Though Barack Obama has not spoken, it appears that his transition team has confirmed that Sanjay Gupta, the chief medical correspondent for CNN, is the president-elect's top choice to be U.S. surgeon general. Gupta, a surgeon and assistant professor of neurosurgery at Emory University (where he still cares for patients), would bring to the White House and the Department of Health and Human Services unique talents unrivaled by any of the prior 17 surgeons general going back to 1871. Among them are his truly outstanding health communication skills and the fact that he is already a trusted figure in many people's living rooms on all matters of health and disease—particularly on the major national heath problems that are within the domain of the surgeon general.
Gupta's leadership of CNN's "Fit Nation," a broad initiative targeting obesity (including the hazards of obesity in children), for example, meshes well with a similar initiative forged by former Surgeon General David Satcher, who back in 2002 called for the nation to recognize obesity as both a disease and a national epidemic that requires communities—not just individuals—to take action. Gupta's extensive reporting on AIDS readies him to take on that epidemic with the same vigor C. Everett Koop displayed. Gupta is similarly ready for tobacco, which has been a major focus of most surgeons general since Luther Terry. In 1964, Surgeon General Terry initiated the long, drawn-out war against the evil weed with the most famous and enduring of the many surgeon general's reports that connect tobacco use to lung cancer and other diseases.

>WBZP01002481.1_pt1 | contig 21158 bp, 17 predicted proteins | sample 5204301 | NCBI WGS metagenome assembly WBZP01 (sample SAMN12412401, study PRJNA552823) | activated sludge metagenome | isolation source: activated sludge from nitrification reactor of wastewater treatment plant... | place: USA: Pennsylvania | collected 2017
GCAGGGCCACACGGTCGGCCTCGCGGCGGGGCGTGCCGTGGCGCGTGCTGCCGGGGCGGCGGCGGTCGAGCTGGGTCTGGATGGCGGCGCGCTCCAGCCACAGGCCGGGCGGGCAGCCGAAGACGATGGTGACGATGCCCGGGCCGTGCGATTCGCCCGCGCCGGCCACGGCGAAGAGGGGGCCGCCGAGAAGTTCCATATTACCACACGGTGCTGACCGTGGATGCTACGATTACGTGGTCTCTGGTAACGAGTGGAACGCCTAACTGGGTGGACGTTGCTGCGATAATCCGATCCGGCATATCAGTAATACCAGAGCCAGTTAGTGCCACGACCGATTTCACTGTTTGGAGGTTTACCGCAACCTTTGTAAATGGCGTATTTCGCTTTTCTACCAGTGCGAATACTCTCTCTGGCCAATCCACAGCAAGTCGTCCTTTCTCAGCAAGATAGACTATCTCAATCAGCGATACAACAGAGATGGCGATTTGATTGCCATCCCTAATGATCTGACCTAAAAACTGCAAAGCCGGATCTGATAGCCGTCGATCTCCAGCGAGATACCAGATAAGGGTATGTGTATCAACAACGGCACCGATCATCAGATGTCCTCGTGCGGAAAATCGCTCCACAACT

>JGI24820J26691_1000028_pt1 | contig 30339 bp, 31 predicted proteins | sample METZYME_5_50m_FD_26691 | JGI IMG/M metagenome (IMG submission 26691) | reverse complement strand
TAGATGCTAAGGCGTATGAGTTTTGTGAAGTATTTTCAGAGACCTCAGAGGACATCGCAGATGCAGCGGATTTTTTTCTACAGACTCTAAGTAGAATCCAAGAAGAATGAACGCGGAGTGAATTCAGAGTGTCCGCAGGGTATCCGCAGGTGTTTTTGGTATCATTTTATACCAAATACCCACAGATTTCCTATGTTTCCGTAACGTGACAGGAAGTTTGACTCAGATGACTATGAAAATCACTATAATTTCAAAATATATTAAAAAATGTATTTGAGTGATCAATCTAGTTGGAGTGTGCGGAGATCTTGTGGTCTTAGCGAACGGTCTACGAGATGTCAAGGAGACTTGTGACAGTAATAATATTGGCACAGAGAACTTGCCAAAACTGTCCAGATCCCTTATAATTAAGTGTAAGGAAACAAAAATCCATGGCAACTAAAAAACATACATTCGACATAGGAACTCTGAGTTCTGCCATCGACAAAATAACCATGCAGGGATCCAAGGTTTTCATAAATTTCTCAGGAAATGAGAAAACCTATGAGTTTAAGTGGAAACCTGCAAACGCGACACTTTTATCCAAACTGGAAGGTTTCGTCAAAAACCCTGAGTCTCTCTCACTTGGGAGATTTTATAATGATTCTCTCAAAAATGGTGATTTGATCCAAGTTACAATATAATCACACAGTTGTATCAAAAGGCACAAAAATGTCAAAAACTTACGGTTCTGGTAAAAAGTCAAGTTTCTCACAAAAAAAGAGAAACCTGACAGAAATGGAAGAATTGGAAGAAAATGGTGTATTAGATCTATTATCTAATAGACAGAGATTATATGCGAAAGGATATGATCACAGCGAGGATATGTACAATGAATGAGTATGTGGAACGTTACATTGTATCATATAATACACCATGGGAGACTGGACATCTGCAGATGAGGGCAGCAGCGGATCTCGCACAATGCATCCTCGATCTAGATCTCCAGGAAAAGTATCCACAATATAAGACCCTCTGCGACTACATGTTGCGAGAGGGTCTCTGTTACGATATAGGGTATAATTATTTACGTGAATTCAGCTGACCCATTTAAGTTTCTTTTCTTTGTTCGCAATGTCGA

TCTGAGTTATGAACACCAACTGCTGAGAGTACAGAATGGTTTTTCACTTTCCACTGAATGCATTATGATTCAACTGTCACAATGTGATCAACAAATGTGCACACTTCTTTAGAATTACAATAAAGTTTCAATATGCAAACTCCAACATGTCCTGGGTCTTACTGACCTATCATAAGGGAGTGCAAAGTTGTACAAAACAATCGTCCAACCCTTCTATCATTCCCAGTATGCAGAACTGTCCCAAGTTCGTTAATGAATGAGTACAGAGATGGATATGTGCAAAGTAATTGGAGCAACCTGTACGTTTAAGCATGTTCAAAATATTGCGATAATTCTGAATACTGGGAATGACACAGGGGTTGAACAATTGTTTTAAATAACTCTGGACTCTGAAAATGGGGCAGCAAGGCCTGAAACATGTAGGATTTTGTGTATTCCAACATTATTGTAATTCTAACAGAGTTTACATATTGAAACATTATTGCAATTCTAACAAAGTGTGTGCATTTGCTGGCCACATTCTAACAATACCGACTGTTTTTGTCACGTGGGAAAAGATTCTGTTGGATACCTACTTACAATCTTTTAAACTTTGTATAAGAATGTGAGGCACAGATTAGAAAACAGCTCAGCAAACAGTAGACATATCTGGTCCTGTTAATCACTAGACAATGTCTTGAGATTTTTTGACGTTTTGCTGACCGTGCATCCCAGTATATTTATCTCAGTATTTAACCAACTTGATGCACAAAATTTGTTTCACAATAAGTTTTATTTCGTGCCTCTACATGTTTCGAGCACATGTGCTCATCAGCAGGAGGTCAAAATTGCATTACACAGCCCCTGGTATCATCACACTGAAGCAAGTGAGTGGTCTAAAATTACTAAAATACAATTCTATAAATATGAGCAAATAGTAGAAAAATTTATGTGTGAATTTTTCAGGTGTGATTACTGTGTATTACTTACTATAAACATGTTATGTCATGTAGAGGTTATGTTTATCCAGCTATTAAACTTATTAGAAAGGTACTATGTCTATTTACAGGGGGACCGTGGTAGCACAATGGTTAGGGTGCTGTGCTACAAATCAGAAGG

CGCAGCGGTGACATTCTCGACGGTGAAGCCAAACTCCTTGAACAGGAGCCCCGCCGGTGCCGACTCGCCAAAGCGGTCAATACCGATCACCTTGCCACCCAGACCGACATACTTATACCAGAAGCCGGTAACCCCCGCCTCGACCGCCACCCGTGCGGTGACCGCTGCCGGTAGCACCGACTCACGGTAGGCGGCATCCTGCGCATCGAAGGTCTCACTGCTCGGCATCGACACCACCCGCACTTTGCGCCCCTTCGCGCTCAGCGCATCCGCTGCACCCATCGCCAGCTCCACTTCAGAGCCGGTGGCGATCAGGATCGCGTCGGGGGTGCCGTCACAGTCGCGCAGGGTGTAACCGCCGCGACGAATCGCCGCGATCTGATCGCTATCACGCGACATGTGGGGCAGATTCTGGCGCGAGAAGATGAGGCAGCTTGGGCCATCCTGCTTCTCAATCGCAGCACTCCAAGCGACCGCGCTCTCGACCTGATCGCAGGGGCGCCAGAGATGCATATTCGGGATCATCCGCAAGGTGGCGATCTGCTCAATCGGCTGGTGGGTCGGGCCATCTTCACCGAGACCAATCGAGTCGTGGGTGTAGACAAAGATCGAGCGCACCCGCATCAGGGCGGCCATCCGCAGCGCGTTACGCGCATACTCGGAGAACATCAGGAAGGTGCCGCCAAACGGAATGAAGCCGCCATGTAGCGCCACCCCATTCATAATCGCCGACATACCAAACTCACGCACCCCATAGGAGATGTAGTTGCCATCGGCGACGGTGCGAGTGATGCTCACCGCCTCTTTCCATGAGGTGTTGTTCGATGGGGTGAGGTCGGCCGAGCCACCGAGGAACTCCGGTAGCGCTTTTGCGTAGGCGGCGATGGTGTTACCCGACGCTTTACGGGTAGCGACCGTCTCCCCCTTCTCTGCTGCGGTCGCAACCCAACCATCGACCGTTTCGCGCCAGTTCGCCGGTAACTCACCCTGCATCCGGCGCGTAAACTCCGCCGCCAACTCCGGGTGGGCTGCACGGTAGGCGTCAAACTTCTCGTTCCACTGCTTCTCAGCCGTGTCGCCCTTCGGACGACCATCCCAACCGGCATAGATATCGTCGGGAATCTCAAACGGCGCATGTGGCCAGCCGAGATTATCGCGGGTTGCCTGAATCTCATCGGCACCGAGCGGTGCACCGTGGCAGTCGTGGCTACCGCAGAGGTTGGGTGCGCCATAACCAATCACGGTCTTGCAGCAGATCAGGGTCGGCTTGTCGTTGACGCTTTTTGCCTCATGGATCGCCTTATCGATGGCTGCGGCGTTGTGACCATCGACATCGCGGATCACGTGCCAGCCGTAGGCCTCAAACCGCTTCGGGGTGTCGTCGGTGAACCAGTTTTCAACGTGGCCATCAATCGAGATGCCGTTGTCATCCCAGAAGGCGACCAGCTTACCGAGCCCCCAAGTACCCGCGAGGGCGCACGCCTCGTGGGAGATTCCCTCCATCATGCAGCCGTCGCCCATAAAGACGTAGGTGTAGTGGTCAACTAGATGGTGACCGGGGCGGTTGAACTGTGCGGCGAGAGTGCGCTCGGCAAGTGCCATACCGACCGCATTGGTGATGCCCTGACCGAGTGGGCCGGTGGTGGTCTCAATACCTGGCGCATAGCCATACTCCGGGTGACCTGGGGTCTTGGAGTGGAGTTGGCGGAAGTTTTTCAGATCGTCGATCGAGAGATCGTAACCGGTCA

Speaking of wars, Gupta gained some unique battlefield exposure as an embedded correspondent in Iraq with a U.S. Navy medical unit dubbed the "Devil Docs." He will no doubt bring to the job a perspective on military health eminently helpful to his office as the Iraq War winds down and thousands of men and women return to civilian life carrying with them their wartime experiences and sometimes residual illnesses.
The task of the surgeon general to serve as the nation's chief health educator is so broad that every president's choice tends to reflect White House priorities. President Bush gave the last surgeon general, Richard Carmona, a mandate at the outset to focus on physical fitness, exercise, and health literacy and pretty much kept his service within narrow parameters.
In contrast, it sounds as if President-elect Obama is expanding the role, adding yet another task for Sanjay Gupta, should he decide to take this position. Unlike his predecessors, Gupta would be a designated policy adviser on health reform, part of the Health and Human Services team working within the White House headed by Obama's HHS secretary, Tom Daschle. Gupta comes to this task, too, with some experience: Early in his career as a White House fellow, he worked with now Sen. Hillary Clinton on health policy. President-elect Obama may be planning ahead, knowing, as Clinton learned, that whatever plan he comes up with will live or die depending on the talents of his most skilled and seasoned public health communicators.
Clarification: An earlier version of this article wasn't clear about Sanjay Gupta's role when he was a White House fellow. He worked on health policy during the Clinton administration.